Something happens that puts Eve in trouble and brings Daniella to take risks to render her help, in the process reviving their friendship.  The story could have ended there as a sort of morality tale on the power of friendship to overcome the divisive and unjust forces in society.  Instead we get more depth and richness by following the metamorphoses of the two into the 80s.  It takes more lessons from their selfish mistakes for them to earn the reader’s respect.  They struggle hard in their child rearing practices to infuse their different values, but their children forge their own path, as their mothers did before them.

Reading this brought me some of the same pleasures I got from the Turkish author Shafak’s “Three Daughters of Eve”, with its comparable overlay of the parallel and intersecting lives of college friends over decades of political and moral schisms in society.  Its story of an interdependence and nourishment between women friends with outwardly conflicting goals and personalities also reminds me of Ferrante’s “My Brilliant Friend,” although not in the same class in terms of literary achievement.  The prose and artistry of unfolding the tale here are more mundane, but the pacing and drama in the storytelling were satisfying to me and far from manipulative melodrama.

This book was provided by the publisher for review through the Netgalley program.
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after the first two chapters I thought I was going to love this one, I always enjoy a trip back in time, sadly it became too political then just plain boring.  I felt no connection to the characters and the story felt almost preachy in tone. No thank you
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Eve and Daniella two best friends from different backgrounds. They become roommates at Belmont college in the year 1962. When the girls start to expand their awareness for the South’s systemic injustice and the Vietnam war, they both take very different paths. Eve turns into radicalism a cause Daniella cannot accept. Daniella becomes a lawyer and distant from Eve . When tragedy strikes reuniting the girls, they vow to never apart again. Fast Forward to the mid 1980’s Daniella and Eve’s daughters are in different worlds today then their mothers grew up in. But the secrets of the past are hard to keep hidden and could greatly affect their daughter’s future.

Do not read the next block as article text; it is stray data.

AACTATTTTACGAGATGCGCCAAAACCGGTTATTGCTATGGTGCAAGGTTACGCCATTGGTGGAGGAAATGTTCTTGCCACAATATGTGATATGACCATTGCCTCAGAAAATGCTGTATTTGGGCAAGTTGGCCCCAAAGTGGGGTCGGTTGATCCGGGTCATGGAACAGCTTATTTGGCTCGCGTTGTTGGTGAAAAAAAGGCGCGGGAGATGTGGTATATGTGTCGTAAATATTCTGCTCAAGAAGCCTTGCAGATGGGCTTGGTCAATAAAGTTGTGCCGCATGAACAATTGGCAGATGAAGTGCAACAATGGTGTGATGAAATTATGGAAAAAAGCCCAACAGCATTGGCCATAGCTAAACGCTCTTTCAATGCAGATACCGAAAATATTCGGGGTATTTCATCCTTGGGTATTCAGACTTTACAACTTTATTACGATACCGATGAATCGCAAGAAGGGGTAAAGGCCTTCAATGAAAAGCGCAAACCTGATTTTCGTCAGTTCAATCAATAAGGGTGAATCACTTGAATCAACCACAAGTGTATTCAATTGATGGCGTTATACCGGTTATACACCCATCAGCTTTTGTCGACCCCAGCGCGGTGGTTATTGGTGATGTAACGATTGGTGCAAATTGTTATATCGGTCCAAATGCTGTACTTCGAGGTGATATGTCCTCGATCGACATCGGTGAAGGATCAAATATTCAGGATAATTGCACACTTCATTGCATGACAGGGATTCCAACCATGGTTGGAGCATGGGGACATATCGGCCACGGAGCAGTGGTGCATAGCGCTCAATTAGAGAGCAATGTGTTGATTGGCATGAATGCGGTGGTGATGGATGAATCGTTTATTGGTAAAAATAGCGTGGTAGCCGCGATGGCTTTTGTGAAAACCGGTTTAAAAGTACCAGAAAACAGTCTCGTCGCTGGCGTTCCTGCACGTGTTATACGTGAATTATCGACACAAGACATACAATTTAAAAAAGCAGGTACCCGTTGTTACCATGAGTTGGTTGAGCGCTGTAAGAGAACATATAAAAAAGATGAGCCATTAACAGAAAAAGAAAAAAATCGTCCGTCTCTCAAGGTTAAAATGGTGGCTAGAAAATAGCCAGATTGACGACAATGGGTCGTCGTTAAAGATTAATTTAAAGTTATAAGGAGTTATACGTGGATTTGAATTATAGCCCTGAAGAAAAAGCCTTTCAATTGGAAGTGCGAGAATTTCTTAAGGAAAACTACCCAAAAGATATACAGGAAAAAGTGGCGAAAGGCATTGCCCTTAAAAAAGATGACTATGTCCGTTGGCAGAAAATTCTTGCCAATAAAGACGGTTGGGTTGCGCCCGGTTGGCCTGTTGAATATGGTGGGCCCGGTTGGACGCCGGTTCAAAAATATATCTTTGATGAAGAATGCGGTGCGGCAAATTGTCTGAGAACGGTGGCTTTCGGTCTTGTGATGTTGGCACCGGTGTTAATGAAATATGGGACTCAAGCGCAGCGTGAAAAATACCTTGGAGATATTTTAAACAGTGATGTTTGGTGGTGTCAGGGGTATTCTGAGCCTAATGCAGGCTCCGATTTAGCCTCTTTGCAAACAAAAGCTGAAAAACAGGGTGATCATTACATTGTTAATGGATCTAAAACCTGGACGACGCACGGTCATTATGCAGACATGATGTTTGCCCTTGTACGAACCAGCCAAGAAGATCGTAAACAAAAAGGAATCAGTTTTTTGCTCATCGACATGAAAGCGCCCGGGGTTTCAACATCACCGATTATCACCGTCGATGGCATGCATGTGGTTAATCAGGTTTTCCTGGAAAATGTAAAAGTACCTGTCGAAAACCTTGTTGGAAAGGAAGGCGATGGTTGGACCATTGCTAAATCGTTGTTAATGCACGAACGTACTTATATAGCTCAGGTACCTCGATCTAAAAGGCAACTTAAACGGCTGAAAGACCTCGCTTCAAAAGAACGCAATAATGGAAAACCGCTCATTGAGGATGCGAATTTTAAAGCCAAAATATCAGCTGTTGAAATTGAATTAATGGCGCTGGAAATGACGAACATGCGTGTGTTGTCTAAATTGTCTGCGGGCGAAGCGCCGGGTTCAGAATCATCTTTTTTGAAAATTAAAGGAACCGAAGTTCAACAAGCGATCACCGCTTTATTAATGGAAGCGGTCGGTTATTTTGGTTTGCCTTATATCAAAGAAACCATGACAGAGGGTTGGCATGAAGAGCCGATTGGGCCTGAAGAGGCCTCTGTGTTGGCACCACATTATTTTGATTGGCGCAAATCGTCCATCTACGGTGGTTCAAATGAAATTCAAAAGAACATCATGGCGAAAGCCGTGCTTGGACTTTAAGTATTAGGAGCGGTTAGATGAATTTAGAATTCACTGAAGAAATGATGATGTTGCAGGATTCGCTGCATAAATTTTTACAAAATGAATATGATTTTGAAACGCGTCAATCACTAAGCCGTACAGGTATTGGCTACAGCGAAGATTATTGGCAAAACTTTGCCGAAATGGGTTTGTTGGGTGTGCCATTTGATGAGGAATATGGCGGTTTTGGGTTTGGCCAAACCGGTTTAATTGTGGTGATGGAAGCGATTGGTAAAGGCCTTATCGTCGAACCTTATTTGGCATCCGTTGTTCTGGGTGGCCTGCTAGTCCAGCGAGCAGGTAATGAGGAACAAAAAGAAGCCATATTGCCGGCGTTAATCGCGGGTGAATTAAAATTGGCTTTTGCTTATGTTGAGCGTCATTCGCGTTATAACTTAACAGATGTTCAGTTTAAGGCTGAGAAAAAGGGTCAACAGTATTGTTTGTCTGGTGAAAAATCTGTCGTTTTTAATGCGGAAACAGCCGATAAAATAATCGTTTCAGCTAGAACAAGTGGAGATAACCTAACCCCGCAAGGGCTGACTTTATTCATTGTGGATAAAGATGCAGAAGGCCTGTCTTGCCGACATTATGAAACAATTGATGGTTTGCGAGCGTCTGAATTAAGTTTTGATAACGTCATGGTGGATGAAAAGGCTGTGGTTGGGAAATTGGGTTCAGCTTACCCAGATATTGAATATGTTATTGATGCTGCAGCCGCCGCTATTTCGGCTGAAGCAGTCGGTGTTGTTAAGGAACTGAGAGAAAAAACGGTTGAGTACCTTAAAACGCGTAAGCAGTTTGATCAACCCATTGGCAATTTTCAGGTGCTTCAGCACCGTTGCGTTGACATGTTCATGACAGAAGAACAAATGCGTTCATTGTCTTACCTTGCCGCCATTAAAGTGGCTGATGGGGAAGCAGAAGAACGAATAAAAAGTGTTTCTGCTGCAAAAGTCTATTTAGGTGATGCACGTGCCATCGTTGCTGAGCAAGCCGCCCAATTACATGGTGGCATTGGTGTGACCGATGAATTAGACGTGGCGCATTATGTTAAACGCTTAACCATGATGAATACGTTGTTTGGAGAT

What a captivating story! I was hooked from page 1! It’s so hard to sum up what this book was about because it just so complex but easy to follow. It contained so much in such a short page amount. White has been able to recap years of history and friendship quickly but effectively. I felt that the characters were well developed and didn’t seem rushed. To me all characters were likable and unlikable, they were perfectly flawed!

 This book is about everything. It’s about radicalism, it’s about oppression, it’s about triumph, it’s about loss, it’s about winning. It’s about judgement and about forgiving, religion and atheism. It’s about #metoo and staying silent. It’s about feminism, it’s about patriarchy. It is about growing and maturing and accepting that sometimes we can’t force relationships, but we can surely try. It’s historical fiction, suspense, a thriller all wrapped up into a coming of age while being so presently relevant. Wow, everybody needs to give this book a try. It is what books should be. Non-polarizing, looking at both spectrums of the story. Looking at why people think the way they think and what causes them to think the way they do. What events in life make you feel strongly about a subject while others feel so strongly about others?  No two lives lead the same path. White allows you to see that. I give this one a solid 5/5!
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A sweet, multi-generational novel. This is being released at the perfect time as it’s too heavy to be a beach read, but not super heavy. I enjoyed reading this but found it mostly forgettable and unexceptional.
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Thank you to Netgalley and Susan Rebecca White for allowing me to read and review We Are All Good Peopl Here. I really enjoyed this book and will be recommending it!
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My Thoughts: I’m going to be honest, I was first drawn to We Are All Good People Here because of that fabulous cover! Then, the publisher’s synopsis drew me in with a story of a lifelong friendship between two women who meet in college in the 60’s. The promise of their stories moving forward and taking on issues of the era with one woman Eve, moving into radicalism, and the other, Daniella, in to more pragmatic ways of dealing with social injustice made this exactly my sort of book. I love the era, I love stories of friendship, and yet, somehow the whole thing just didn’t quite come together for me. I liked the story well enough to stay with it, but in the end I found it to be just a little too clichéd and the characters a little one-dimensional. This particularly became true in the second half of We Are All Good People Here. I’m know others have really enjoyed this book, but for me it was more of a miss than a hit. 

Note: I received a copy of this book from Atria Books (via NetGalley) in exchange for my honest review.
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Susan Rebecca White quite obviously did her research while writing We Are All Good People Here. Her use of historic events, social mores and changes and challenges make the story hold together well.  Her characters are not as layered as I would have liked, at times they seem more like observers than participants.  I was entertained by the novel,  it was very balanced, flowed evenly and logically.  I enjoyed spending time with her characters and their families. WAAGPH takes readers through over 30 years and reflects the actions and reactions of three generations. I think it might make a good book discussion selection, 3.5
I received my copy through NetGalley under no obligation.